"The ECB is fighting something that doesn't exist. If you exclude the effects of falling oil and gas prices, there's no deflation in the eurozone, whatsoever. Therefore, the bank is wasting its last remaining ammunitions, thus robbing itself of the ability to act in future," the conservative politician told DW.
Once the QE genie was out of the bottle, the ECB has been unable to contain it, says DIHK's Volker Treier
Bad signal to reform-minded governments
For the deputy head of the German Chambers of Industry and Commerce (DIHK), Volker Treier, the reasoning behind the ECB's decision is, however, "plausible" at least to some extent.
"It's plain to see that prices are increasing too slowly," he told DW. "Markets fear deflation, which means Mr. Draghi was right in rethinking ECB policy. And once the policy was out in the public debate, he couldn't possibly contain it anymore."
Treier's main criticism, however, is about the ECB breaking the rules of free enterprise - known in Germany as 'Ordnungspolitik' - which he thinks goes along with the central bank printing of fresh money.
"It's not at all an appropriate means to increase competitiveness in the eurozone, which is important. The move sends a bad signal to countries, which may now be led to think that their state budgets are going to be funded by the central bank under any circumstance."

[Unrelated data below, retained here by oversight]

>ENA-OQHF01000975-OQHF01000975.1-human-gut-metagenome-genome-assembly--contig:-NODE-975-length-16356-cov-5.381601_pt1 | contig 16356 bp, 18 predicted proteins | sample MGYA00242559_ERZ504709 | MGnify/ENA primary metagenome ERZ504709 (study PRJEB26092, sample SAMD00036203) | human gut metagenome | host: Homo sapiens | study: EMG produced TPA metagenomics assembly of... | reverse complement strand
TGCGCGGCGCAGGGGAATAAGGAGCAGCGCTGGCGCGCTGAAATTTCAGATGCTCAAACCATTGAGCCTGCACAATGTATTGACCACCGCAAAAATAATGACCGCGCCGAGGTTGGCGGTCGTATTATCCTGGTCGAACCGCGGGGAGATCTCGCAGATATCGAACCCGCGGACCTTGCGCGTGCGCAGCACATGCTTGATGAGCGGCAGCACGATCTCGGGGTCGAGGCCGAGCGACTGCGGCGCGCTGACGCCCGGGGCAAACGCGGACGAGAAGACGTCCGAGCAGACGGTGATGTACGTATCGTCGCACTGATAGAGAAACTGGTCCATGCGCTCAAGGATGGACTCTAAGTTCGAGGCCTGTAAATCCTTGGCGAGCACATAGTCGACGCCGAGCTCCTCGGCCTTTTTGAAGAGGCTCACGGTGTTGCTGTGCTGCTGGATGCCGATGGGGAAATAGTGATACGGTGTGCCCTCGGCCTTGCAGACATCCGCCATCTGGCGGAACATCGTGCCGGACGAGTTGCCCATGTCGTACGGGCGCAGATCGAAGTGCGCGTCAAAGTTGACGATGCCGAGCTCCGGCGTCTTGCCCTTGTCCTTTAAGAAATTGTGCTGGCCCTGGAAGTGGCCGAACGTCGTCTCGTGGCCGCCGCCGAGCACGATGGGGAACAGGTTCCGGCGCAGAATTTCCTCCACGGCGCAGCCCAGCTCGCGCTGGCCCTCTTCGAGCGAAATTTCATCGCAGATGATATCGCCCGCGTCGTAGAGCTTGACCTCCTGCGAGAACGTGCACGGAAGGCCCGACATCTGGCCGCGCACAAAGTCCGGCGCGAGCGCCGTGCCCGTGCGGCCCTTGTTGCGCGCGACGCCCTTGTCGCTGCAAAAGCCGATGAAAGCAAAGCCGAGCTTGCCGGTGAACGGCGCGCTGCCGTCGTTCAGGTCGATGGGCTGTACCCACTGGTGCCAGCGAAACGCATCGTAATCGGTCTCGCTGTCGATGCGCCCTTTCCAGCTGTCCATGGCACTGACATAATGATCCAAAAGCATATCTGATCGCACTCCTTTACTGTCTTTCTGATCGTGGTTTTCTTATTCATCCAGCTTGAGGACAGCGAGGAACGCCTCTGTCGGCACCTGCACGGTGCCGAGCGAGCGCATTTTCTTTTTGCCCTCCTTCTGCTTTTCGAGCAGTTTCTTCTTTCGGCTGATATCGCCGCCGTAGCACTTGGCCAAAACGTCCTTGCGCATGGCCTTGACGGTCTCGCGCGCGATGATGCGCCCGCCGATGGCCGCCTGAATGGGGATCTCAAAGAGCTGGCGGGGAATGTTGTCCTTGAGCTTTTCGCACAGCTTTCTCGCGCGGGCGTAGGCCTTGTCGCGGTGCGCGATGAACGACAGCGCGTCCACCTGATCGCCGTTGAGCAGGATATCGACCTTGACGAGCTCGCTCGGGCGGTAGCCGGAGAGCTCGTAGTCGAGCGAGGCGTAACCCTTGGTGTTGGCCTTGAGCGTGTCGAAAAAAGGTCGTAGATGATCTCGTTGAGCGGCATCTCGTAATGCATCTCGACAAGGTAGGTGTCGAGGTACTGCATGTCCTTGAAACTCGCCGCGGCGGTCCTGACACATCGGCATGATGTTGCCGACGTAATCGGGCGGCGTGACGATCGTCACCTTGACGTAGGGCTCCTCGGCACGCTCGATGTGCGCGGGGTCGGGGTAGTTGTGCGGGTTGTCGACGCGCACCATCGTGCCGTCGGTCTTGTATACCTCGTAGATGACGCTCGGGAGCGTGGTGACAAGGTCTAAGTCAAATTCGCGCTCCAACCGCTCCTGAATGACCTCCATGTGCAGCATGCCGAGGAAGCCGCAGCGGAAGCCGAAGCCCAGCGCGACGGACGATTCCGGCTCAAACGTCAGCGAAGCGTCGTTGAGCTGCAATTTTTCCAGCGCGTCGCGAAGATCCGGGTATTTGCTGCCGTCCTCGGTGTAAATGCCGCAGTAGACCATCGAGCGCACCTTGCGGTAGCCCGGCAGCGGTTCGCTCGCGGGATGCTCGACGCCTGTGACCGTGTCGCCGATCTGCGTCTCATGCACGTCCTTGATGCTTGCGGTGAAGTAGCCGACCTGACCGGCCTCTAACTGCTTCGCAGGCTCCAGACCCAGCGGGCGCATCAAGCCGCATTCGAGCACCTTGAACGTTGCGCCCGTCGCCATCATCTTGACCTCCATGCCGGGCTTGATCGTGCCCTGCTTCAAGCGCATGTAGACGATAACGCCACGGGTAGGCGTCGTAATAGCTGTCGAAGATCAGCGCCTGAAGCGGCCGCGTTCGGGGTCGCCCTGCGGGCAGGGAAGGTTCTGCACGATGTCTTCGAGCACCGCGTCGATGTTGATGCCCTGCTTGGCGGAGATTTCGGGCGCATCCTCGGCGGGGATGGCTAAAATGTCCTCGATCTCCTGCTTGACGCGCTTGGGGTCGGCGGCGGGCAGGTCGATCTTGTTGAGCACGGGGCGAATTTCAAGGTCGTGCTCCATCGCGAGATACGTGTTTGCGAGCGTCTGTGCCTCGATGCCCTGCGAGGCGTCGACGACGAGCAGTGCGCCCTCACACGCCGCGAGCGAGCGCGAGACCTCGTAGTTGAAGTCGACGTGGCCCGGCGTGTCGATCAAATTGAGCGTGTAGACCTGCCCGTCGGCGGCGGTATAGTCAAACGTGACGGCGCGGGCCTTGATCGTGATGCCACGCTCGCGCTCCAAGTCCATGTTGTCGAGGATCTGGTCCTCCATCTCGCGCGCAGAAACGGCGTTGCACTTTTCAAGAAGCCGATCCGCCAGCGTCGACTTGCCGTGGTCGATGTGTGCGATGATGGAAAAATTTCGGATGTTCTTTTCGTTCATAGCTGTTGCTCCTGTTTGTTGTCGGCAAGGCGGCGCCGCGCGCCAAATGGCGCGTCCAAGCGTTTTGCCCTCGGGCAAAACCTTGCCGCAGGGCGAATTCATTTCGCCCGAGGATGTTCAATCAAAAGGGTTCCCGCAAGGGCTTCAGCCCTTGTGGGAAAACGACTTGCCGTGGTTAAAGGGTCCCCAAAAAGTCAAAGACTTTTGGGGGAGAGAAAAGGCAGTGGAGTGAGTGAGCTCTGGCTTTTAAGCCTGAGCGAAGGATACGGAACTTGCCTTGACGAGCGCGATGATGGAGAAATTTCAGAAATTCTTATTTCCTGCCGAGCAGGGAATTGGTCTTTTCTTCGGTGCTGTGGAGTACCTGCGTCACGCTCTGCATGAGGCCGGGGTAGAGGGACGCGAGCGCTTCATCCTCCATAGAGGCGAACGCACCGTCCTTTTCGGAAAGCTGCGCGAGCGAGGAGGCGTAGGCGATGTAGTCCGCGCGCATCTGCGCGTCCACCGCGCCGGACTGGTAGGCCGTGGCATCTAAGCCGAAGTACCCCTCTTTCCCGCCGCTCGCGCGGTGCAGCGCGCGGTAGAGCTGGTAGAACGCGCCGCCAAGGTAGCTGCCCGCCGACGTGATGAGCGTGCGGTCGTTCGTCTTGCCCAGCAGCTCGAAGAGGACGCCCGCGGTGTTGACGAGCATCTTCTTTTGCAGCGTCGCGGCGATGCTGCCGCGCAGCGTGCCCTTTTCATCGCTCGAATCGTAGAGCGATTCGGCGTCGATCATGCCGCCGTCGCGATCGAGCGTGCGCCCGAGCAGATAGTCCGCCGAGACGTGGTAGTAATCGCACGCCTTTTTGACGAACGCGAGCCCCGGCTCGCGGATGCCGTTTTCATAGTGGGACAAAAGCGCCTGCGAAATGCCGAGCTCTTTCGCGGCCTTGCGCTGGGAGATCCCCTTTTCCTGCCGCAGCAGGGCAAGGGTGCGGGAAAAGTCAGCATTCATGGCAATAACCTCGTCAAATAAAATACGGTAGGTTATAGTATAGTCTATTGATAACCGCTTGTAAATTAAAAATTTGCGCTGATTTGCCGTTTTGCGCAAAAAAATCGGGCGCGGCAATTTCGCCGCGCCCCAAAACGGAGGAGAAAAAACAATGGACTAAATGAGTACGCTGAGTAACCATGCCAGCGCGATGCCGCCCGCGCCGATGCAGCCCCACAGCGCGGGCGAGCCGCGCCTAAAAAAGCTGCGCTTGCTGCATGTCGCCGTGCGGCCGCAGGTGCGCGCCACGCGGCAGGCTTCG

As a matter of fact, ECB President Mario Draghi was eager to avoid the impression that he wanted to let struggling countries such as France an Italy off the hook with regard to reforming their economies. He noted that he would then be "misunderstood."
Guntram Wolff, analysts with the Brussels-based think tank, Bruegel, also thinks that buying government bonds and other assets on the secondary market is counterproductive, given the economic situations in various eurozone countries.
"Under the best-case scenario, the program isn't going to show much effect, in the worst case, it's going to worsen the situation," he told DW.
Small savers being punished
An MEP for Germany's right-wing populist Alternative for Germany (AfD) party, Beatrix von Storch, is scathing in her criticism of the ECB. The central bank was using "illegal and anti-social methods" in violation of its mandate, she said. "Asset prices will be inflated, while at the same time private consumption will become more expensive. We are seeing a redistribution of wealth from consumers to banks and rich people."
She also pointed out that the ECB's "perverted" low-interest-rate policy would render saving money unattractive, because "those who save, will lose."
Liberal members of the European Parliament said they weren't happy with the decision, but showed some understanding for it. Belgium's Guy Verhofstadt, parliamentary leader of the Alliance of Liberals and Democrats in Europe (ALDE), warned: "The ECB intervention mustn't lead to complacency, because quantitative easing isn't a panacea." Europe would need more investments, he added, and less "cheap money."